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Betting market is on fire for Cricket World Cup

With the elections out of the way, Indians could actually focus on what is important, such as cricket.

ET CONTRIBUTORS|
Updated: May 29, 2019, 08.35 AM IST
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KL Rahul playing a shot during India-Bangladesh practice match.
By Anand Vasu

Moments after the first exit polls came out, the election results really caught fire. It was the evening so only television channels caught the benefits, in terms of ratings and viewership. The next morning, when the stock markets opened, the rally was a combination of relief and reassurance. All those who had banked on a horse getting his nose across the line could either book their profits, put more in where they were hesitant before, fearing volatility, or hedge their five-year bets.

Once that was over, another market opened up, ever so gently. With the elections out of the way, Indians could actually focus on what is important, such as cricket, with the World Cup around the corner. The numbers are staggering to begin with. In practice matches, where only 10 wickets can fall, but anybody in the 15 can bat — not even real contests — the betting is already through the roof. As India played Bangladesh, £17 million was bet, on a single game of no consequence, on one legal betting platform in England.

But, don’t be too alarmed by that number. On the same website £71 million pounds was matched in bets on the Indian Premier League (IPL) final that the Chennai Super Kings (CSK) lost to the Mumbai Indians (MI).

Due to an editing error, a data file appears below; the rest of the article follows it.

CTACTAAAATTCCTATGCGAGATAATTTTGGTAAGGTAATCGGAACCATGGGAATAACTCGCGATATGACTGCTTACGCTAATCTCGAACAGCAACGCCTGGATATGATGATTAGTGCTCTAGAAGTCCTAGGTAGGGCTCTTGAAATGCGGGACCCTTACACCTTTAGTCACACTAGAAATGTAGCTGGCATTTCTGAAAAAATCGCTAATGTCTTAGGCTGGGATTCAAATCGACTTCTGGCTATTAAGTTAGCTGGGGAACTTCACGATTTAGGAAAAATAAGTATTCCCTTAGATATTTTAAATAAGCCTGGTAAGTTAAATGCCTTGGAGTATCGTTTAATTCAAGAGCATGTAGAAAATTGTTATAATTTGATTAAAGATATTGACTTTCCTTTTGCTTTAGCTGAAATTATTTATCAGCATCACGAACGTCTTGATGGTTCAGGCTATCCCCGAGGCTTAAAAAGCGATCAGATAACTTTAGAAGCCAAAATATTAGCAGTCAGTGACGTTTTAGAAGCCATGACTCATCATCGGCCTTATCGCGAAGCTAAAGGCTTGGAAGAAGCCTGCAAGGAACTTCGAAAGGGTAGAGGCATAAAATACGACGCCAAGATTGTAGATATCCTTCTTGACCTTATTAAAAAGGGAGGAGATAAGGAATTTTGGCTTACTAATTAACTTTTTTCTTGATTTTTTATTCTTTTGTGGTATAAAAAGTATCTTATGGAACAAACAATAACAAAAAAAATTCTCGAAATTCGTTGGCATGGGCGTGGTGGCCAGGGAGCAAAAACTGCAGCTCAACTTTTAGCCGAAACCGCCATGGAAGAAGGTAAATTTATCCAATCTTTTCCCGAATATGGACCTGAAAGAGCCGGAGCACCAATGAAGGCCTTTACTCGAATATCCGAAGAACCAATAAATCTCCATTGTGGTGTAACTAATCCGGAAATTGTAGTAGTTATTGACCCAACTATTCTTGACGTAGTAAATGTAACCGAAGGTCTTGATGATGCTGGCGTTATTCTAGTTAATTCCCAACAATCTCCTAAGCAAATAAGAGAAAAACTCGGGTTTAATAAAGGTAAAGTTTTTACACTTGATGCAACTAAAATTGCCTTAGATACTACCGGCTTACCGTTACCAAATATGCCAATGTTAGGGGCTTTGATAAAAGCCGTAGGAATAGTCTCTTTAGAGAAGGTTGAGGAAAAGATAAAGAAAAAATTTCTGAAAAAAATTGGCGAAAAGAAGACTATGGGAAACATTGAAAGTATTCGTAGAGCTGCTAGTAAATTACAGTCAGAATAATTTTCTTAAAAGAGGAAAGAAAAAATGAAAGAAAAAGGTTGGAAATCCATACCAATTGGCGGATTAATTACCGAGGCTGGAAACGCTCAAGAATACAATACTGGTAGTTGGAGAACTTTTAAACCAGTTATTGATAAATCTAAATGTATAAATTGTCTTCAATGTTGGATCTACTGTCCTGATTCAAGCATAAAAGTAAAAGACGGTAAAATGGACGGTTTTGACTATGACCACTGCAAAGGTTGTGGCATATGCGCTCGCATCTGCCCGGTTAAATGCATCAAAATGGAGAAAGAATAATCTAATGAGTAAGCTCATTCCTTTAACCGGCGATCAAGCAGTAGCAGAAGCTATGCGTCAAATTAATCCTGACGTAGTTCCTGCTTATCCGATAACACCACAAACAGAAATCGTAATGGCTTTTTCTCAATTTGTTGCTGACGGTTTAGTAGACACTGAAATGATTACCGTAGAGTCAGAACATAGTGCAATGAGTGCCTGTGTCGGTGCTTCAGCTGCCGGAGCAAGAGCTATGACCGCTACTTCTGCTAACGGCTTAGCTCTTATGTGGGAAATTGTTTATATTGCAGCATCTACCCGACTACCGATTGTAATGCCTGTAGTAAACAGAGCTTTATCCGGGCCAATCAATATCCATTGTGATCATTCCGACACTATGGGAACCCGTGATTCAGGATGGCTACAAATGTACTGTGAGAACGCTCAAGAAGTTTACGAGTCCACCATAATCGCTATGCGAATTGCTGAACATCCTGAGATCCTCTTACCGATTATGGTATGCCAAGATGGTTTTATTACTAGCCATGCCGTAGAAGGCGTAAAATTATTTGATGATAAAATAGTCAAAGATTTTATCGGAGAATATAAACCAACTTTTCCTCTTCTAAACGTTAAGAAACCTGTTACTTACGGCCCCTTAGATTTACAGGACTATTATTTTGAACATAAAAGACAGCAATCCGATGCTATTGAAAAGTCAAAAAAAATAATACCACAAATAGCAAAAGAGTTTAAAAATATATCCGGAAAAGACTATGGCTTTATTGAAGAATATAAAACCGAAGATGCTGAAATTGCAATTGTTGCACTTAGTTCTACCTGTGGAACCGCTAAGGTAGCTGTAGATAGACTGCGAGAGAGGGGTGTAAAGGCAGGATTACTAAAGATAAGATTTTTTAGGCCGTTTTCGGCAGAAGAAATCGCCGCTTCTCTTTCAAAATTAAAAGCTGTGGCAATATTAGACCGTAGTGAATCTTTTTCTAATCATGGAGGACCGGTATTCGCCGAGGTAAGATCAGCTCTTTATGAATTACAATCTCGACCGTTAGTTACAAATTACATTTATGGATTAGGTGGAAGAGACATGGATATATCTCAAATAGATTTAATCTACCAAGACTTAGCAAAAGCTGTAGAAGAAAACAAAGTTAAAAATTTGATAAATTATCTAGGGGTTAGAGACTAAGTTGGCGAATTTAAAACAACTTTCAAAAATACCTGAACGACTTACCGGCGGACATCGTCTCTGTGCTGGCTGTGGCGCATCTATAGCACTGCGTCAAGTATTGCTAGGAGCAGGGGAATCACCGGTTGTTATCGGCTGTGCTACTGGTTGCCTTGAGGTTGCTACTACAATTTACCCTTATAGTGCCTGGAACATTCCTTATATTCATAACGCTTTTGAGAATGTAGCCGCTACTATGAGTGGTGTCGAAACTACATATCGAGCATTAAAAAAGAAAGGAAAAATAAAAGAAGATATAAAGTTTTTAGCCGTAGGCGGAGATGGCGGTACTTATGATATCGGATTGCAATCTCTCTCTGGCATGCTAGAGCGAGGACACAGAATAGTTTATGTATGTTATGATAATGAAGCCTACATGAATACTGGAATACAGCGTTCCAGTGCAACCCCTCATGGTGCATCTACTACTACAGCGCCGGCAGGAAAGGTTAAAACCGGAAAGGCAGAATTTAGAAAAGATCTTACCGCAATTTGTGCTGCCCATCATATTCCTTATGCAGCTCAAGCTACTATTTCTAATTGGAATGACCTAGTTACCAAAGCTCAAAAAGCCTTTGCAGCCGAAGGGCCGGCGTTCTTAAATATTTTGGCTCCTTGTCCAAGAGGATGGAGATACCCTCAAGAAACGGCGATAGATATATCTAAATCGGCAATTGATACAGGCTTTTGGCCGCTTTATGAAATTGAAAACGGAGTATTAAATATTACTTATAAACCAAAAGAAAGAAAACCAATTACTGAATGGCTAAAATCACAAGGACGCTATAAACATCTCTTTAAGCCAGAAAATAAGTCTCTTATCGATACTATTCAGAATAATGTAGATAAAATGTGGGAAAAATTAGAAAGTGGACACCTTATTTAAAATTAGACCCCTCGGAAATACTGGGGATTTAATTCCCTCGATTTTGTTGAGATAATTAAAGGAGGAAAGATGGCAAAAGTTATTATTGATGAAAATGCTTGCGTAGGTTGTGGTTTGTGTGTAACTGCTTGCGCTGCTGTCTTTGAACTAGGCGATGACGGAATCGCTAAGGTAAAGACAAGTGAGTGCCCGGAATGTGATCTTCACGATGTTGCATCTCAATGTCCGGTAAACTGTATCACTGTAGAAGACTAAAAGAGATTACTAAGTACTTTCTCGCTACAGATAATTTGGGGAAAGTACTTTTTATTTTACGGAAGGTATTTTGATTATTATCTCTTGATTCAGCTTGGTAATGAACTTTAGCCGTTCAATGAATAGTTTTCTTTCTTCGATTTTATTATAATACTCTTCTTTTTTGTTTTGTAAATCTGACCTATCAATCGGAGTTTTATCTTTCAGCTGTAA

It is reasonably expected that every match involving the Big Three — India, England and Australia — will attract something in the range of £50 million pounds this World Cup. And this is on legal betting platforms.

It is a fact that even these legal betting outfits rely on money from India, where betting on cricket is illegal, for much of their revenue. While the average punter cannot register a credit card, create an account and bet on these websites there are multiple ways to circumvent the system.

Having a family member or friend overseas who can create an account and work through that is the easiest, but this is for the person who has an odd flutter. For serious gamblers, who play money on each game, hedging bets and working spreads — not too different from day traders in the stock market — there exist avenues to park money. “I have to clear my dues on Monday. There are no extensions, no options, nothing to discuss,” a regular punter in Mumbai said. “It doesn’t matter whether I am busy, I am out of the city or I’m unavailable. Settlement day is settlement day, whether I win or lose.”

If the numbers are astounding on legal betting operations, they are only a drop in the ocean when it comes to what happens off the books. “Bhai sahib, agar aapko 28% tax dena ho, aap hamare saath kaam karoge ya website ke saath? (If you have to pay 28% tax, would you work with us or the website?).” I don’t have an answer to that question because I do not want my legs broken for defaulting payment and also because I do not bet, legally or illegally on cricket.

If you had some spare cash, a decent amount, would you put it on Afghanistan winning this World Cup? They’re at 80-1, and obviously a long shot, so perhaps best not. But, in 1983, India were 66-1, and they came through. Forget about winning, Afghanistan are still listed at 10-1 on making the final four.

The conversation over legalising betting on cricket and other sports is gaining momentum in India. But key questions remain unanswered. While corporates are lobbying for their voice to be heard, the alternate universe that thrives on betting being illegal is more than happy to take from the pocket and preserve their market.

On the legal betting websites you can take punts on the most odd things. Will someone hit six sixes in an over? That’s 25-1 if you like. Bhuvneshwar Kumar as player of the tournament, also 25-1. While you watch this World Cup, in the comfort of your home, perhaps keep your money in your pocket as forces much larger have run their algorithms, worked their magic, and found their mark.
(Disclaimer: The opinions expressed in this column are that of the writer. The facts and opinions expressed here do not reflect the views of www.economictimes.com.)
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